Friday, January 27, 2006


Lost Sounds: Blacks & the Birth of the Recording Industry 1891 to 1922

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Lost Sounds:Blacks and the Birth of the Recording Industry 1891-1922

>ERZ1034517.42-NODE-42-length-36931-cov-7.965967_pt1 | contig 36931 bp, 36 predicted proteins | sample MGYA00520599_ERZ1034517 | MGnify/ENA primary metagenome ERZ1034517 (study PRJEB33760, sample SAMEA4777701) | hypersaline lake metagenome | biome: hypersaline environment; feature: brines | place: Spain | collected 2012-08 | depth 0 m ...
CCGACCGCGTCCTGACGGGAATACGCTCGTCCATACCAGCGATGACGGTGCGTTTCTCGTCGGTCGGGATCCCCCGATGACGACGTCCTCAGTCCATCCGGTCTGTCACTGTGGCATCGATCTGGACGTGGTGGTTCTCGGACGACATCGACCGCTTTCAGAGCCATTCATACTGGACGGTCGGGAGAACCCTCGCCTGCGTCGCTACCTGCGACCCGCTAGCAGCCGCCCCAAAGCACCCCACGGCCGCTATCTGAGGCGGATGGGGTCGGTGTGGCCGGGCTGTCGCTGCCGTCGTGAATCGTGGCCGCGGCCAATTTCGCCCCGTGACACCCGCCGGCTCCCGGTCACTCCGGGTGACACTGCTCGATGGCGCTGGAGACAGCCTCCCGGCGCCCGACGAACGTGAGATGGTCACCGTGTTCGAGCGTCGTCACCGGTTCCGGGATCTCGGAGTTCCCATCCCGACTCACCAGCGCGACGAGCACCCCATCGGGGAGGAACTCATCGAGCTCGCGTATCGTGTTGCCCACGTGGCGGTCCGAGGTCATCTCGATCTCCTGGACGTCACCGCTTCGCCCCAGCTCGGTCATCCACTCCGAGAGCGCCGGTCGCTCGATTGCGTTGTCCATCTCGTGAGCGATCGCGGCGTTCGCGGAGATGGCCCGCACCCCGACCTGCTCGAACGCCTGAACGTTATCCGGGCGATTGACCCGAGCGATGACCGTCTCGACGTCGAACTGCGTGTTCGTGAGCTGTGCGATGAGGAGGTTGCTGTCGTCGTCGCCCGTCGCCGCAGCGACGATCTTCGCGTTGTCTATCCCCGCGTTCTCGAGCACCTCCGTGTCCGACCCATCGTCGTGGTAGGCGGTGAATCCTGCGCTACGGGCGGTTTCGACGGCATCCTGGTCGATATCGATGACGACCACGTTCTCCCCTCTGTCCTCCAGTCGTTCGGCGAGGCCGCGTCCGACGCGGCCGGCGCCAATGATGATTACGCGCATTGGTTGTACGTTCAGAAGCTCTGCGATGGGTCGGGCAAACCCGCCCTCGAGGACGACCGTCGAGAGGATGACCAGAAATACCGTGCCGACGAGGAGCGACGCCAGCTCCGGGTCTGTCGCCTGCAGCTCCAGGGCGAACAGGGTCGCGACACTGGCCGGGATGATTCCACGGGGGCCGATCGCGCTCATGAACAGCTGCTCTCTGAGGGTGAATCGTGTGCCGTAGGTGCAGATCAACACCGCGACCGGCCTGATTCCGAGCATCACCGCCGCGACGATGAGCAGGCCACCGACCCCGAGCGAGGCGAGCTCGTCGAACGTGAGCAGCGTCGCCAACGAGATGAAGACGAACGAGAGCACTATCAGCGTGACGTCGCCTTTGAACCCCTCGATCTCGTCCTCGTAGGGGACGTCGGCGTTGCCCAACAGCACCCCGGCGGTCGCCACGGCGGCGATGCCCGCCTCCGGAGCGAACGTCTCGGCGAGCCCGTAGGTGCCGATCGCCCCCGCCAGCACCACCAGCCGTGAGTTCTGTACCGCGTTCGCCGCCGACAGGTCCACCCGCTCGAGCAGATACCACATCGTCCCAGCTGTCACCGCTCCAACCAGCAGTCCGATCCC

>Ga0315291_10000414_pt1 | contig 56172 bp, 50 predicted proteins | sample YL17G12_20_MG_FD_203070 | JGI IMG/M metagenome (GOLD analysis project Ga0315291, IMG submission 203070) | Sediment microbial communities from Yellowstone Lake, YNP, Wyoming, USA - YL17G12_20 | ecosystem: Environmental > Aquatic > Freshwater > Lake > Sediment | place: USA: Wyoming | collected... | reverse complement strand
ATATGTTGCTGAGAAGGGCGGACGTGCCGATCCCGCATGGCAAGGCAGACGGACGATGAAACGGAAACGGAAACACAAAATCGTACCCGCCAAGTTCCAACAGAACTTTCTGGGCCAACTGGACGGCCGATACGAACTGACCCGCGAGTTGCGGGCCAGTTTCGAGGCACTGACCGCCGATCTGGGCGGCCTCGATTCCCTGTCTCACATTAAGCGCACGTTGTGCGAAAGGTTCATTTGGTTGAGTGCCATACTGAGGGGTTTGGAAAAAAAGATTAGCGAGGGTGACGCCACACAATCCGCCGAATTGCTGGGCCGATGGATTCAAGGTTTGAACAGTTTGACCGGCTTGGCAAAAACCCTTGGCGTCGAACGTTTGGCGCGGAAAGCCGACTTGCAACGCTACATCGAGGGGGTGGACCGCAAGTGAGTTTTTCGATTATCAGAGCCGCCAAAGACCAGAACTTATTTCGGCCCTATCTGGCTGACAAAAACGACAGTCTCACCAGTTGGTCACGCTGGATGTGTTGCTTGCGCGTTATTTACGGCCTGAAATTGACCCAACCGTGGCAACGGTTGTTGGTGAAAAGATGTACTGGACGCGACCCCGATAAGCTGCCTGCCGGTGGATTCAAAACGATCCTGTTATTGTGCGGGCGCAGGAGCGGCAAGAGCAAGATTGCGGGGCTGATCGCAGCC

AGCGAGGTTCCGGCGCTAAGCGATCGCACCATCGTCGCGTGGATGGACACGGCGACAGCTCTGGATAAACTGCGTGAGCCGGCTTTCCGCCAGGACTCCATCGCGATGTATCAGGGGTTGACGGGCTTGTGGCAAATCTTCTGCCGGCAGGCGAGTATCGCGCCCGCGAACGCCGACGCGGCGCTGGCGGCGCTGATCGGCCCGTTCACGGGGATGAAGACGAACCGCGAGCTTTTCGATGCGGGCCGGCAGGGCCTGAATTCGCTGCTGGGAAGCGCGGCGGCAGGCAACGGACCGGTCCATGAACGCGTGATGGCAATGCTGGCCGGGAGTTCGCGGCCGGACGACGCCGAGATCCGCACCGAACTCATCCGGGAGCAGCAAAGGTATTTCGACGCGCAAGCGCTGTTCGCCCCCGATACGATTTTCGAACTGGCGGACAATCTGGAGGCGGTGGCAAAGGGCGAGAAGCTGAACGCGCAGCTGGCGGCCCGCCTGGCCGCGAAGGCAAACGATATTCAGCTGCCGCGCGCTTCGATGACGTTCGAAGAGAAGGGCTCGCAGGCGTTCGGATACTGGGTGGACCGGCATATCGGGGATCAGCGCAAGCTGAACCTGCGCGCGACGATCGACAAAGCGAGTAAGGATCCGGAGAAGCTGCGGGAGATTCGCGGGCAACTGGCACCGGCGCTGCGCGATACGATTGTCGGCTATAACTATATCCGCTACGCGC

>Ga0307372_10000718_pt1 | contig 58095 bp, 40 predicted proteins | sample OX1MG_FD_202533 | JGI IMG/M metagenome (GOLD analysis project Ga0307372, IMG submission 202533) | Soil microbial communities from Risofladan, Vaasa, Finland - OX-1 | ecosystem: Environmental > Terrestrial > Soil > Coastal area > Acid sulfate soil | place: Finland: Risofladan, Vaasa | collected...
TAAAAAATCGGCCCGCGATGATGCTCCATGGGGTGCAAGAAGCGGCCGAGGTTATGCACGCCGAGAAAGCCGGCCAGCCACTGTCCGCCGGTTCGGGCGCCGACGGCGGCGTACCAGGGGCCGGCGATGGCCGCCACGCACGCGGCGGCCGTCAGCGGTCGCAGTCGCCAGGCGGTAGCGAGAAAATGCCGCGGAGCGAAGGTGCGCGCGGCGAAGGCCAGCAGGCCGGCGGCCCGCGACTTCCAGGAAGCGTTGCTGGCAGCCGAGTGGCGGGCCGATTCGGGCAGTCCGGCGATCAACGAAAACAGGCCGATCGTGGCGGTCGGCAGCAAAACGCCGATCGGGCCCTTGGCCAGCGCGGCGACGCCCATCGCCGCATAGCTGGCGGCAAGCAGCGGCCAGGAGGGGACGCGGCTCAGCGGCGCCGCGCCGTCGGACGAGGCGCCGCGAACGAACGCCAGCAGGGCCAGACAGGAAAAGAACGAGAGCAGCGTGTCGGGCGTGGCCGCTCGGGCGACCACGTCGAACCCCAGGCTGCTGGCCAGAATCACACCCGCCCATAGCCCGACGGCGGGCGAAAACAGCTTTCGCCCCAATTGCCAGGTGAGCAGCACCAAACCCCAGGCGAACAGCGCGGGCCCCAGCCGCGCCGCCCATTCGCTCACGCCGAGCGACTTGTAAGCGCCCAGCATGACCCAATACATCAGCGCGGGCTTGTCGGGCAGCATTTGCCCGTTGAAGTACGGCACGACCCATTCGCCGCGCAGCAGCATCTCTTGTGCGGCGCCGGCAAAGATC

"Virtually all history goes unrecorded. And what was recorded by African-Americans in the late 19th and early 20th century goes virtually unheard--stashed away for decades when not thrown away for good." So state the notes of Lost Sounds, focusing on the former situation rather than the latter, unearthing some century-plus lost sound documents on this amazing wellspring of long-gone voices and groups. Taking as its cut-off point the first recordings of Mamie Smith, widely hailed as the first recorded African-American, it delves into the secret history of all that came before her. It's hard to tell of all the hidden treasures here (54 cuts in all), from the days of minstrelsy on into vocal singing groups. Names of turn of the century minstrel performers like Bert Williams and George W. Johnson are here, not to mention the blow-by-blow account of Jack Johnson's title fight, as recounted by Jack himself! Gospel and jubilee groups are in abundance, and late in the set, ragtime jazz and blues make their appearance. Curated to coincide with the Lost Sounds book by Tim Brooks, it seems natural to have the Arioso from Pagliacci alongside "God Down Moses," which then moves into "Sometimes I Feel Like a Motherless Child." A fascinating listen, to say the least. [AB]

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